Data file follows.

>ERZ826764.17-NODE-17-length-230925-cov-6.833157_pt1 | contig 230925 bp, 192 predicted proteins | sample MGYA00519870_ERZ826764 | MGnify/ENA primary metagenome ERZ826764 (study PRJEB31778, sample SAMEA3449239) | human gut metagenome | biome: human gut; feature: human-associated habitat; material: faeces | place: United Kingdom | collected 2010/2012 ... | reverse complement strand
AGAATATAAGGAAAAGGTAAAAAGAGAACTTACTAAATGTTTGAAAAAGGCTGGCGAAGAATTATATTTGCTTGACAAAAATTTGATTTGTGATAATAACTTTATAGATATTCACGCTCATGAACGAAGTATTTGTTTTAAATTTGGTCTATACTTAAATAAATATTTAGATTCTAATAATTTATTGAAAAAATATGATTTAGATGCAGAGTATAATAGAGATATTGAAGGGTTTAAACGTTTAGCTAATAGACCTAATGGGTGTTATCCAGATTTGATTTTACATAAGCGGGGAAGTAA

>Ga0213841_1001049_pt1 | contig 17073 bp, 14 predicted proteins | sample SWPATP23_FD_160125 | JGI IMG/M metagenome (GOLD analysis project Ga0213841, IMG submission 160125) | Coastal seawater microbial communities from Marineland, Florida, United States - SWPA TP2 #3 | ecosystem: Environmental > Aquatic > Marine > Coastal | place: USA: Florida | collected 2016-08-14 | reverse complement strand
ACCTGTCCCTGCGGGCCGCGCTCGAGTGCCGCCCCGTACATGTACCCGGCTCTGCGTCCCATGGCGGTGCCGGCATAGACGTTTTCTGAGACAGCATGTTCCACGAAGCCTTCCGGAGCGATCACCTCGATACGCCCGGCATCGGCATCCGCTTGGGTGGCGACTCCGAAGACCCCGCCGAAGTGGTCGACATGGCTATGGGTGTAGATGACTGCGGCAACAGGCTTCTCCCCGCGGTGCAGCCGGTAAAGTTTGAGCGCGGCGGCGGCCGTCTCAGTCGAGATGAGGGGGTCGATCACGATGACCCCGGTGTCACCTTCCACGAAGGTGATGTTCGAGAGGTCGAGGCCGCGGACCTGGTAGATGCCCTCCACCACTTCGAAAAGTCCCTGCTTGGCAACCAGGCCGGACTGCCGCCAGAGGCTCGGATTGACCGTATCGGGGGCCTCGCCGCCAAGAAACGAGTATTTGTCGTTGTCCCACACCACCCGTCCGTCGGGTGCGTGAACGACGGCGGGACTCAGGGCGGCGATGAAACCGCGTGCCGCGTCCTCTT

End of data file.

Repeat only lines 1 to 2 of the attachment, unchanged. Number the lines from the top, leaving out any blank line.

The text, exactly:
>ERZ826764.17-NODE-17-length-230925-cov-6.833157_pt1 | contig 230925 bp, 192 predicted proteins | sample MGYA00519870_ERZ826764 | MGnify/ENA primary metagenome ERZ826764 (study PRJEB31778, sample SAMEA3449239) | human gut metagenome | biome: human gut; feature: human-associated habitat; material: faeces | place: United Kingdom | collected 2010/2012 ... | reverse complement strand
AGAATATAAGGAAAAGGTAAAAAGAGAACTTACTAAATGTTTGAAAAAGGCTGGCGAAGAATTATATTTGCTTGACAAAAATTTGATTTGTGATAATAACTTTATAGATATTCACGCTCATGAACGAAGTATTTGTTTTAAATTTGGTCTATACTTAAATAAATATTTAGATTCTAATAATTTATTGAAAAAATATGATTTAGATGCAGAGTATAATAGAGATATTGAAGGGTTTAAACGTTTAGCTAATAGACCTAATGGGTGTTATCCAGATTTGATTTTACATAAGCGGGGAAGTAA